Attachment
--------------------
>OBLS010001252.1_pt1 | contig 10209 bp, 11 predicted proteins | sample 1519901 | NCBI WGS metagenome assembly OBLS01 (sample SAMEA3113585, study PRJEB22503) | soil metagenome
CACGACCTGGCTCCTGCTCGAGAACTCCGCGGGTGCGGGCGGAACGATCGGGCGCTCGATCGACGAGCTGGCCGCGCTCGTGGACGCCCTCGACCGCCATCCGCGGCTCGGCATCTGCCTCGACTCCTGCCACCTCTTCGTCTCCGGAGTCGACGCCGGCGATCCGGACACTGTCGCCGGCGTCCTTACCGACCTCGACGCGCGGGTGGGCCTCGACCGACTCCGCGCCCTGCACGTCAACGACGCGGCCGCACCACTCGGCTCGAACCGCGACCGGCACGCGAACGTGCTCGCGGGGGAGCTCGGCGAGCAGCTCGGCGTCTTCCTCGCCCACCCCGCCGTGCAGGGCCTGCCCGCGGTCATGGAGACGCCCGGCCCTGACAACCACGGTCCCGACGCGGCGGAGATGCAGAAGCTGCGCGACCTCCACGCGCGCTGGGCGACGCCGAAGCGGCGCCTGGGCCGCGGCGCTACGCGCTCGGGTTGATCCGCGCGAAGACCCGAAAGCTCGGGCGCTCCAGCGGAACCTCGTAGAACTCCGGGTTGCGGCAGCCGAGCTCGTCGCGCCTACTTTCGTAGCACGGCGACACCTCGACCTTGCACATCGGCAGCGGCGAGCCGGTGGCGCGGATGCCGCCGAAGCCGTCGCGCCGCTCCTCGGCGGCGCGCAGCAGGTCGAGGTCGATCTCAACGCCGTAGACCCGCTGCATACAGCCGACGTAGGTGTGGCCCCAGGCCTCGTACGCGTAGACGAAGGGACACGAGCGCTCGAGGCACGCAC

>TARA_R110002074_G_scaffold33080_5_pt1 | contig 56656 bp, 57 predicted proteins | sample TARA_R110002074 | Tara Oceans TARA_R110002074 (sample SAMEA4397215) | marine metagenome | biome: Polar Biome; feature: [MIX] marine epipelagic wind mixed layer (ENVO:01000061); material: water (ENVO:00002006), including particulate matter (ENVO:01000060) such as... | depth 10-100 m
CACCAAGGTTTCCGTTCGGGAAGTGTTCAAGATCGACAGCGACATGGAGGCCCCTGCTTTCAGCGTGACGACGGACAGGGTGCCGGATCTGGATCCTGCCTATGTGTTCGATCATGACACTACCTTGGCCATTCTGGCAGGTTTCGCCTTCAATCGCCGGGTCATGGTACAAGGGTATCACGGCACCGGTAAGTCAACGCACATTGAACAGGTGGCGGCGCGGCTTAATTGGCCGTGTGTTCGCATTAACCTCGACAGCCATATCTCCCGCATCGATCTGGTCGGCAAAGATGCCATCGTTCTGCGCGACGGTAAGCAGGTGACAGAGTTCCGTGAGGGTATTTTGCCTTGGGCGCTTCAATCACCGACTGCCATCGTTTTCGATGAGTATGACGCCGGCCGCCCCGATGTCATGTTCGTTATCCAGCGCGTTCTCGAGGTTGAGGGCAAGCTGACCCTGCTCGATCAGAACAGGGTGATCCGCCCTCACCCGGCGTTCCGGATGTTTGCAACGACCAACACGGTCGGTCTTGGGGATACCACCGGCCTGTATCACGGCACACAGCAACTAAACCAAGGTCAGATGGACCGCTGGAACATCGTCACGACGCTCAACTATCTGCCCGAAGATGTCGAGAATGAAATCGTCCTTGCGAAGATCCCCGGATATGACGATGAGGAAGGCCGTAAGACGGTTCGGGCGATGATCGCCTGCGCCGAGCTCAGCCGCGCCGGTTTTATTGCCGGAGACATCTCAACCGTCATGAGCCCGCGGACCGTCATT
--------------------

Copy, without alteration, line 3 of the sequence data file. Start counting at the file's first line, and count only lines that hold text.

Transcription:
>TARA_R110002074_G_scaffold33080_5_pt1 | contig 56656 bp, 57 predicted proteins | sample TARA_R110002074 | Tara Oceans TARA_R110002074 (sample SAMEA4397215) | marine metagenome | biome: Polar Biome; feature: [MIX] marine epipelagic wind mixed layer (ENVO:01000061); material: water (ENVO:00002006), including particulate matter (ENVO:01000060) such as... | depth 10-100 m